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Medical men, and their allies of the volunteer committee, are always ready. Not only drugs, medicines, wines, and cordials are supplied, but all the nameless necessary appurtenances of the bospital or sick-chamber. All common calls are sure of prompt and effectual attention; while in case of epidemics, like Asiatic cholera, the latent organizing force is sufficient to cover the field at once with nurses, watchers, or assistants, with special supplies in ample variety and abundance. The Baroness of Rothschild provides, at her own expense, a sick-kitchen, to furnish food to fifty poor patients every day. A graduated pupil of the girls' free Hebrew schools is chief cook. Under her are sixteen other young Jewesses, training in turn for future skill and usefulness. In the morning, the physician sends in his orders for beef-tea, broth, arrow-root, jelly, or whatever the sick, the convalescent, the feeble, or any under his treatment, require; which is issued in due time, whatever it may be. The cost is considerable, and so is the effect. “Better give up some of our dispensaries,” says Dr. Stallard, “and open sick-kitchens in stead.” And every one who has had occasion to lament the want of wholesome and suitable food, more than even of medi. cine, for the sick poor, must agree with him as to the importance of our borrowing this admirable feature, which the Baroness conducts with a generous heart and an open purse.

To sum up, in closing, a few leading features of the system: First, it is one of personal devotion to the well-being of man and the highest interests of society. The Jewish Guardians of the Poor are drawn from their most influential and intelligent members. Men and women of the best culture, ability, and rank gladly volunteer their services as principals or assistants.

Next, the whole spirit is that of confidence and respect, as well as of affection, towards the claimant of their bounty. However lowly, however poor, he is, still they cheerfully confess the equal, the neighbor and brother, of the lofty and the rich. He must be so received and so treated as not to lose sight of this himself. The crowning aim is to preserve and

strengthen the sentiment of self-respect. Despondency or despair, even any approach to undue self-distrust and selfdepreciation, destroys the best hope of human peace and improvement.

Again, the whole plan is grounded upon a religious faith in “ the God of their fathers.” Rich and poor alike depend on that Will which at once divides and unites them. So they can live and work together in humility and in hope, neither unduly exalted nor unduly depressed. One God, one Law, one Love, admit that, and every thing else follows of itself.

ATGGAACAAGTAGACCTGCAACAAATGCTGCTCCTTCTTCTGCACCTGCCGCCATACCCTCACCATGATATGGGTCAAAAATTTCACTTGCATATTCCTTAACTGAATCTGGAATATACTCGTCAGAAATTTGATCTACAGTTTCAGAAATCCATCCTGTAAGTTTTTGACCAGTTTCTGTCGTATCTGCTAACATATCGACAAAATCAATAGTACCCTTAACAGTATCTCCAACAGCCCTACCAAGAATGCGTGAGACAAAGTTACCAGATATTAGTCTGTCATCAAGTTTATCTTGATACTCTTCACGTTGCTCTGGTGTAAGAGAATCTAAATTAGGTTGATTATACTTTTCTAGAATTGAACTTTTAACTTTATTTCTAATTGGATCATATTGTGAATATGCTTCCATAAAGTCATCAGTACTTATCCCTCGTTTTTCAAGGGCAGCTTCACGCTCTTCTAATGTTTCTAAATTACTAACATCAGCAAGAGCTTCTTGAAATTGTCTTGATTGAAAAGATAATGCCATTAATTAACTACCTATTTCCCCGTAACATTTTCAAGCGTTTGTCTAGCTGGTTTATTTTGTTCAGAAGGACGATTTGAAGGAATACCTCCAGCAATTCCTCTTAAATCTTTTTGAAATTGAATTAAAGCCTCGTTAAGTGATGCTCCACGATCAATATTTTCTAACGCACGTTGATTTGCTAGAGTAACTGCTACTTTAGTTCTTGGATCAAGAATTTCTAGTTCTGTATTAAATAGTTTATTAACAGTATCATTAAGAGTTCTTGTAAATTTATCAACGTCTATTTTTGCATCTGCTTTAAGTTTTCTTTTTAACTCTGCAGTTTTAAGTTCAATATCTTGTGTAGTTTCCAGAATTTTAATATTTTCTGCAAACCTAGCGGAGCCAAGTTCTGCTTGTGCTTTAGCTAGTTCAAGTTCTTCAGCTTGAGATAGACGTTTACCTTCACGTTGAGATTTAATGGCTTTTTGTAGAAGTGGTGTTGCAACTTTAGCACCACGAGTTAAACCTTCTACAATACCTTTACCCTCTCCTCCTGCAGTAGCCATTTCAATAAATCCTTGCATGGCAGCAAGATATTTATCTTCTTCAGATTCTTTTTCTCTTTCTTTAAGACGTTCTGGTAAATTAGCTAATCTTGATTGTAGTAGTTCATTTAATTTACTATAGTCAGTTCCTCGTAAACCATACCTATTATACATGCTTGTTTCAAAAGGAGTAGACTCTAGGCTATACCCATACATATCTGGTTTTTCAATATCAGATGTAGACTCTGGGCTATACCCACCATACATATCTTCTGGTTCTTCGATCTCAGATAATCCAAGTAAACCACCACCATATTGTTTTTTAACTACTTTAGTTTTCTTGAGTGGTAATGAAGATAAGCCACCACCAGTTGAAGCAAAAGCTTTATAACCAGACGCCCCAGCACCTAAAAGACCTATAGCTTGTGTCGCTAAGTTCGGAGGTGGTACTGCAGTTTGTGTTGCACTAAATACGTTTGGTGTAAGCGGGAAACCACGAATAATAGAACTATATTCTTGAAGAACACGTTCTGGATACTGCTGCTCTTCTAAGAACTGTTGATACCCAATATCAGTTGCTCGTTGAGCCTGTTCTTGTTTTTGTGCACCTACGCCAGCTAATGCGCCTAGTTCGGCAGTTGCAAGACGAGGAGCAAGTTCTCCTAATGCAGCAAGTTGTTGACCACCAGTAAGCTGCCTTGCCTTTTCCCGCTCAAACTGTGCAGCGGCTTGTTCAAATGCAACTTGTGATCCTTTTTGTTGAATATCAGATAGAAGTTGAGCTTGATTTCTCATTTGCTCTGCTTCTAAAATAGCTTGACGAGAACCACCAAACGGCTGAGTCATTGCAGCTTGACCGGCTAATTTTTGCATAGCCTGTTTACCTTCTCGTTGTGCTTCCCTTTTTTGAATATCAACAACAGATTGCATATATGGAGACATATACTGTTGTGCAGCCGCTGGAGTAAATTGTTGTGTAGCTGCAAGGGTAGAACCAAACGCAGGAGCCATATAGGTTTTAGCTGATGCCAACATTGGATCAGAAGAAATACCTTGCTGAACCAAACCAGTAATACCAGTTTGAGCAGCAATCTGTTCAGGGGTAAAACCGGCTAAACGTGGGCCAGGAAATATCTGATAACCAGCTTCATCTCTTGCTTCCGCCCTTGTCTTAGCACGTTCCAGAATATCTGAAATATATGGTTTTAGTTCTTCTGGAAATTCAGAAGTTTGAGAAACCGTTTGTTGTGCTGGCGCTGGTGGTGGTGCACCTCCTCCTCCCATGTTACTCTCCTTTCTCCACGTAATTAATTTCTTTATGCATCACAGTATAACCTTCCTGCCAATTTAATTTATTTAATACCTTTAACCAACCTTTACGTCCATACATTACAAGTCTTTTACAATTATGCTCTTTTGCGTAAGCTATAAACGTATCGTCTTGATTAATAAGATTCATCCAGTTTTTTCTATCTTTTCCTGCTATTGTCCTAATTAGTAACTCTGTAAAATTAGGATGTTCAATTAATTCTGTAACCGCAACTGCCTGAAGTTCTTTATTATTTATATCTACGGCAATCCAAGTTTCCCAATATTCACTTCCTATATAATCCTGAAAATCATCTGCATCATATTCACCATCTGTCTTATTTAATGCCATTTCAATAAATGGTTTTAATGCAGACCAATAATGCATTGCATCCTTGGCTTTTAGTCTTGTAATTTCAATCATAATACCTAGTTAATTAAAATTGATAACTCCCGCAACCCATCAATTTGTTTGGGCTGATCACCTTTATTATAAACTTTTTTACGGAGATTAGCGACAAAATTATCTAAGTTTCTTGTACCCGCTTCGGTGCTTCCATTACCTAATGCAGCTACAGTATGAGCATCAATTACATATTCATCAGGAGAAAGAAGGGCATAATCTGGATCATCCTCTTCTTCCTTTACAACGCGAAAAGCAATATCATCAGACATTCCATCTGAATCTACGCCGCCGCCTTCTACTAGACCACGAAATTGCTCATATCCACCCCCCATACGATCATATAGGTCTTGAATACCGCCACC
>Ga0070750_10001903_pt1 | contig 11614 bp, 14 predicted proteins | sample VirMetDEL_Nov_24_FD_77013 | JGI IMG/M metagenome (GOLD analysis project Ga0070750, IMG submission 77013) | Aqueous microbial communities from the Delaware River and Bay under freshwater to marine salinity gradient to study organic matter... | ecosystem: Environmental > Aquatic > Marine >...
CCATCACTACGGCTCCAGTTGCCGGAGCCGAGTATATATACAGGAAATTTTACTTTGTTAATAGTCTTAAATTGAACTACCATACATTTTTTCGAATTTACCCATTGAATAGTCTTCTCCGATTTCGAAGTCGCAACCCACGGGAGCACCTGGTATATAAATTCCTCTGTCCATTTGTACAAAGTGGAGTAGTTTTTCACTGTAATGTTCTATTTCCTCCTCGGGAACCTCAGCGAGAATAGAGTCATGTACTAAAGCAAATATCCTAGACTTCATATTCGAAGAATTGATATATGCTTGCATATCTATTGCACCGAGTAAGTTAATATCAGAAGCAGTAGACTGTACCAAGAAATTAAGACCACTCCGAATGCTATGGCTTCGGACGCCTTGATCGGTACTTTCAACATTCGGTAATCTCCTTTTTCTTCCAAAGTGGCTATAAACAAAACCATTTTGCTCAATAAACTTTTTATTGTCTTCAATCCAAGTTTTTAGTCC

The Ministry at Large in Boston has, for more than forty years, been pursuing a series of measures closely resembling those here described. This mission, inspired by the eloquence of Channing and sustained by the labors of Tuckerman, was pre-eminently due to the practical piety and philanthropy of Henry Ware. As pastor of the church in Hanover Street, and a resident of that section of the city, he yearned to render his ministry serviceable to the poor not enrolled in his or in any of our parishes. They passed him daily in the streets; they toiled and rested, suffered and sinned, perchance, beneath the shadow of his church-walls,--alas! only a shade upon their path. His own flock sufficed not for his sacred charge. Here were neighbors to be loved and served and saved, as himself and as his own. With a noble band of young men and women to second his endeavors, he established the Ministry at Large. Two years later, Dr. Tuckerman entered the field with a zeal and devotion which have secured for him the credit that was really due to Mr. Ware. From its commencement to the present hour, the aim has been to introduce into the charities of Boston, and of every place provided with this ministry, all the best features of the Hebrew system in the great metropolis. The visits from house to house; the bounties of the poor's purse; the chapel movements, with all their schools and services; the two leading branches of the “Society for the Prevention of Pauperism” and the “Provident Association,” with the network of complementary and subsidiary instrumentalities introduced by the Ministry at Large, or yet to

spring from it, - these give an outline of what we trust may be combined hereafter in a well-arranged and amply endowed and amended Poor-law Administration, not for this city alone, but ultimately for our whole country.


The College, the Market, and the Court. By CAROLINE H. DALL.

Boston: Lee & Shepard.